- planning & direction i.e. the boss – also known as the end-user tells you what is needed and you or they work out how to get it;
- collection – you follow your plan;
- processing & analysis – you integrate the gathered information with other information to convert the information into something usable i.e. intelligence;
- dissemination – you pass back the intelligence to the end-user and hope that they act on it.
- the model lacks feedback steps;
- it doesn’t integrate with other business processes adequately, such as the strategic/business planning cycles;
- it doesn’t allow for serendipitous intelligence gathering crucial for effective early warning systems.
My focus in this item however is the use of the word dissemination. The Encarta® World English Dictionary defines disseminate as “to distribute or spread something, especially information…“. Most other dictionaries give similar definitions. The problem with this word is that it implies that information flows one way – from the collector to the end-user. There is no mention of information – feedback – flowing the other way or laterally throughout the organisation. Effective competitive intelligence needs an information sharing culture where information flows between those who have the intelligence and those who need it – each informing the other. The English word to describe this process is not dissemination, but communication.
The Encarta dictionary has a number of definitions for communication and the verb communicate. Communication is defined as “the exchange of information between individuals, for example, by means of speaking, writing, or using a common system of signs or behavior” while the second definition for communicate is “to transmit or reveal a feeling or thought by speech, writing, or gesture so that it is clearly understood“.
Isn’t this what we aim to do in competitive intelligence: not to disseminate intelligence without any feedback or even knowing if the intelligence is usable, useful or understood but to communicate it so that both parties clearly understand its impact and importance?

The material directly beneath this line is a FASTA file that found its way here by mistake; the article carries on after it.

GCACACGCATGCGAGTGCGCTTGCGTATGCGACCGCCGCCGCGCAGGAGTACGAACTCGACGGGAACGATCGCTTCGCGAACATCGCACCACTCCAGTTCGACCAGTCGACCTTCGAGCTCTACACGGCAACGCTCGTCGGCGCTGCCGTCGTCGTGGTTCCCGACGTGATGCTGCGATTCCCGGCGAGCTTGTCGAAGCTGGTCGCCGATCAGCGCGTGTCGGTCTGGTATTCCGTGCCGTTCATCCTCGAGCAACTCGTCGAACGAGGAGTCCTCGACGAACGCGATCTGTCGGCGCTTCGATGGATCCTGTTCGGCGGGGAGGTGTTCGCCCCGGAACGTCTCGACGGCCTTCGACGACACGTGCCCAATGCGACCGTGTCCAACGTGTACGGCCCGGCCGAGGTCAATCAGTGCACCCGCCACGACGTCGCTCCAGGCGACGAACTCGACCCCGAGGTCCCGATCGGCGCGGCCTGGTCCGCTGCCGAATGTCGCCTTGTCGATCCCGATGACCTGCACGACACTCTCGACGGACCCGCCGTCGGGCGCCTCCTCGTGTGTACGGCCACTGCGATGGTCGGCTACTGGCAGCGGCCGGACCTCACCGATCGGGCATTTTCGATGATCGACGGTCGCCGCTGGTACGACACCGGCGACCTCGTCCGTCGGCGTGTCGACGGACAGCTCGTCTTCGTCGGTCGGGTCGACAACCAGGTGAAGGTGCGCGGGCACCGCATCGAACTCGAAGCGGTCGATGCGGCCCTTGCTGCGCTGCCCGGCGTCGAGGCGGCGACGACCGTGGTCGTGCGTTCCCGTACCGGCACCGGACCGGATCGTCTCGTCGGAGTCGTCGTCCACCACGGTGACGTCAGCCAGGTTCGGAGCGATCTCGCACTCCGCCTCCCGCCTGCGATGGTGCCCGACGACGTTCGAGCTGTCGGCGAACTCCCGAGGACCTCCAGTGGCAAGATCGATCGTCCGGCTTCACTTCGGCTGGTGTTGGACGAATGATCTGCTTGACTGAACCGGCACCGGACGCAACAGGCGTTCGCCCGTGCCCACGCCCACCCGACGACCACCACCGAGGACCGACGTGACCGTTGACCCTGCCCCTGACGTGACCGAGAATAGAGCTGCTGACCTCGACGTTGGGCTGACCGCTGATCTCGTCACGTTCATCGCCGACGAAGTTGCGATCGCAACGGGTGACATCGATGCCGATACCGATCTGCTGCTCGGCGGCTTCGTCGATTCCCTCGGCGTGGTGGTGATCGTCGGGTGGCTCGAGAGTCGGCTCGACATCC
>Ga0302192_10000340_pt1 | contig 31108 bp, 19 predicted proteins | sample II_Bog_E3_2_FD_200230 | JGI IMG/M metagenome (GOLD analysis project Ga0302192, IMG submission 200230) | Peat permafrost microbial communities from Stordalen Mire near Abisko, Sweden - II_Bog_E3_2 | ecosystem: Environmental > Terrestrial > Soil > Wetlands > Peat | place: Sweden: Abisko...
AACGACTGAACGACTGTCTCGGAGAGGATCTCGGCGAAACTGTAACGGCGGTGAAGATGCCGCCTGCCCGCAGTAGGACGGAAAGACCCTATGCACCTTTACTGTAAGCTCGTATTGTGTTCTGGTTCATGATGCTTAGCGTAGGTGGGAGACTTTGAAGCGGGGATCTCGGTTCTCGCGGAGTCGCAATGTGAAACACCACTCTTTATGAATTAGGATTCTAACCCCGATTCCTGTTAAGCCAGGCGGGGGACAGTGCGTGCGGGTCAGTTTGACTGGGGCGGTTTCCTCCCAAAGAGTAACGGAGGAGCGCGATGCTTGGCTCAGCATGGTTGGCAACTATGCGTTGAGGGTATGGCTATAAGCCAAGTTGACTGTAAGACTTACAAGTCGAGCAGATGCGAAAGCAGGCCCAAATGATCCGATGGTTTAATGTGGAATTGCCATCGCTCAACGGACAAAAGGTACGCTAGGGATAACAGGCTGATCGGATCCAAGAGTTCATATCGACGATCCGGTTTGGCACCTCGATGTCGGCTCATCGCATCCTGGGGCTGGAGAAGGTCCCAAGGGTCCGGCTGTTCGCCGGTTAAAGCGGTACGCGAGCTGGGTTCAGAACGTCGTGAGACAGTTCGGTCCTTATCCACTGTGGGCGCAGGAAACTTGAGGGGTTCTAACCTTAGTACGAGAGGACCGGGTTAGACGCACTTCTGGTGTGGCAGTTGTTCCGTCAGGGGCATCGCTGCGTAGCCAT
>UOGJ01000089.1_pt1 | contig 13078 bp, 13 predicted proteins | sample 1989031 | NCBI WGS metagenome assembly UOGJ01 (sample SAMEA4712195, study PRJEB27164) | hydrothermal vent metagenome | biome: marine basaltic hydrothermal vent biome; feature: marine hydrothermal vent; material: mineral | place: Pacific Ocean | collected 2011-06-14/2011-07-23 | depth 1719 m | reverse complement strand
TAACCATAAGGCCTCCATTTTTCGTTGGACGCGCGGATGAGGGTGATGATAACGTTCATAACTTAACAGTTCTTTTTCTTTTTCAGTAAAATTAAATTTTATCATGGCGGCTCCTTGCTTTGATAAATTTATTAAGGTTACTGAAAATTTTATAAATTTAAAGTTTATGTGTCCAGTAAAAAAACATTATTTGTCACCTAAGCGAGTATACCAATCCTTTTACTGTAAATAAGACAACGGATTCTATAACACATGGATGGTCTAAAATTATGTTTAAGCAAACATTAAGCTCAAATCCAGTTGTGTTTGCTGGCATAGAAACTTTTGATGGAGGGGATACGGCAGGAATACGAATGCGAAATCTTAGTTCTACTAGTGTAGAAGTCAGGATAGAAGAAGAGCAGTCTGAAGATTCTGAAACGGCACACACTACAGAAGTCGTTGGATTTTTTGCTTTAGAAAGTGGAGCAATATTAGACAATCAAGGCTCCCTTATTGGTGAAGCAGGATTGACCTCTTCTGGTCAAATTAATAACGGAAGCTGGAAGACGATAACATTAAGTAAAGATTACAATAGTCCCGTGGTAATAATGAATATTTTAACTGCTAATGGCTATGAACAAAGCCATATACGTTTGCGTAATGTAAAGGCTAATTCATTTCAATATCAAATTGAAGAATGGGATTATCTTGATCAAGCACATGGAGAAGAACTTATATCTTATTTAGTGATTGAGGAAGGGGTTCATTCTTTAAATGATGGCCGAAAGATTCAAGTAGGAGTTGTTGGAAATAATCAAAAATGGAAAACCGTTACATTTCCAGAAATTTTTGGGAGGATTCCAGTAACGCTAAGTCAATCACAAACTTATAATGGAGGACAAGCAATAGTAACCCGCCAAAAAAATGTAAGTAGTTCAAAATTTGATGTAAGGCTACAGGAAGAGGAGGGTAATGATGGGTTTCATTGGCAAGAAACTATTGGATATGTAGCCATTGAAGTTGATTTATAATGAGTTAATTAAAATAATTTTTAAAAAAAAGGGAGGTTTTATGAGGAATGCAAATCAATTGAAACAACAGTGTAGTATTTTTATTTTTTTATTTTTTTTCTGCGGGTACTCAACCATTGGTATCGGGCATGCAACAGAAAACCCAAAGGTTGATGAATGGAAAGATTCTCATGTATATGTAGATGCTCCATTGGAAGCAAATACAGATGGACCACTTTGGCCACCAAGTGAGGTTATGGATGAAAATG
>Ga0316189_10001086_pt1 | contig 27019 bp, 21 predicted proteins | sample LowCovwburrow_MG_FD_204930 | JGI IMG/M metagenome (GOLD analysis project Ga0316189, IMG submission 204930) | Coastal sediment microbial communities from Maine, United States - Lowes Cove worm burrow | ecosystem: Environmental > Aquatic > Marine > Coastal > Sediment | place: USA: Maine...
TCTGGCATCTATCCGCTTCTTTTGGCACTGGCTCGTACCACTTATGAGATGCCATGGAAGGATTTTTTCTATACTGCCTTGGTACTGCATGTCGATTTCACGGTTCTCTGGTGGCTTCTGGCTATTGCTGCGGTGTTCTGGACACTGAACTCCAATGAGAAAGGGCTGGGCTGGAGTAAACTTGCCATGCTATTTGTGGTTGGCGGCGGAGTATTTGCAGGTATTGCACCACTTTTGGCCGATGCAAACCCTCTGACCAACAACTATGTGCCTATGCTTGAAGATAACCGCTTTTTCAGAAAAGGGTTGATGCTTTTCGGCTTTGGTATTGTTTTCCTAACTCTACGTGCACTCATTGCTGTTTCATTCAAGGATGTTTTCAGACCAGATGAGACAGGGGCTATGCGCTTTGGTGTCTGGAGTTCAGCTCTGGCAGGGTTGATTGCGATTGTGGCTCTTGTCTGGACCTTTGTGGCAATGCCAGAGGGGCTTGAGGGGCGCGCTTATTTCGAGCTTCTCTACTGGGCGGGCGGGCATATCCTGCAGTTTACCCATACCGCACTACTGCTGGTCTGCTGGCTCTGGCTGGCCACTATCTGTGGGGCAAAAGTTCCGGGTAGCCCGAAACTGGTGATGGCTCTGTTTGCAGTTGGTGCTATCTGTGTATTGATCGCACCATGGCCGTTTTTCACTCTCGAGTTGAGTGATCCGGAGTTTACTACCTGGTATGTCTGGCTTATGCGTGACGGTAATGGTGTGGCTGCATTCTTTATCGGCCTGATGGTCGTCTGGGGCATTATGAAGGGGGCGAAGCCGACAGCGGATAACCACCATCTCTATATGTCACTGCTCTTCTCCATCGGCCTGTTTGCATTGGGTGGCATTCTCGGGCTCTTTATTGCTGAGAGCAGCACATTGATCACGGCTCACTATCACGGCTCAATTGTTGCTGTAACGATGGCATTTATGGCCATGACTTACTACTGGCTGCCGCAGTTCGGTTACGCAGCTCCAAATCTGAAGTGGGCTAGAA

The problem is how to communicate intelligence so that it is understood, and used. That, however, will have to be a topic for a future blog entry.
April is a peak time for information professionals. There are two major industry events – and AWARE managing partner – Arthur Weiss – can be seen at both.
The first is the Association of Independent Information Professionals (AIIP) annual conference – taking place this year in sunny Minneapolis. The second is the Society of Competitive Intelligence Professional’s conference – a week later, in New York.
Both are major events on the calendar – and major networking opportunities. Networking is a crucial skill for info-pros – and it pays off. A few years ago I helped out a colleague and she has now put me in touch with WS Radio who just interviewed me on my role as a CI professional. You can listen to the broadcast now: Radio Interview with WSRadio.
What better proof of the power of networking than being heard on a network I hope that you enjoy listening to the show as much as I enjoyed participating in it.
We’ve included more FAQs, more humour, more white papers, copies of presentations given at conferences and many resources to help competitive & marketing intelligence professionals stay at the top of their field.
There are a few bits we are still working on, but over the next few weeks these should be finished too. So bear with us. Our Business Sites for CI Professionals pages still require work – so that we can create the definitive resource of top sites to aid secondary research. We also plan to change a lot of the images and pictures – with new sharper, snazzier versions. And that’s just for starters. Other changes will happen over time – with new content and support for competitive intelligence professionals worldwide.
This site update involved almost a complete rewrite of the way the site was built – and EVERY page had to be modified. Most of the changes are behind-the-scenes and apart from the new menu bar, you may not even notice differences on some pages. Believe us though – there were. The site now allows text size to be increased or reduced – complying with disability legislation and allowing visually impaired readers to read the site with ease. We’ve also labeled most (not yet all) images so that visitors using Braille readers can identify the graphic elements.
As with any undertaking this size, there may be mistakes, typos, errors, or pages that just don’t work. There may also be some pages that look inconsistent, or where fonts change half-way through or between pages. Some pages may look odd on your browser and although we’ve tried to check for this, we may have missed something. (The look of a page can vary depending on the computer used, the screen resolution and the browser. Our favourite browser is Firefox, and all pages looked OK using Firefox. We also tested the site on an older version of Internet Explorer – but may have missed some things).
So, if you do spot errors, or things you don’t like, please let us know.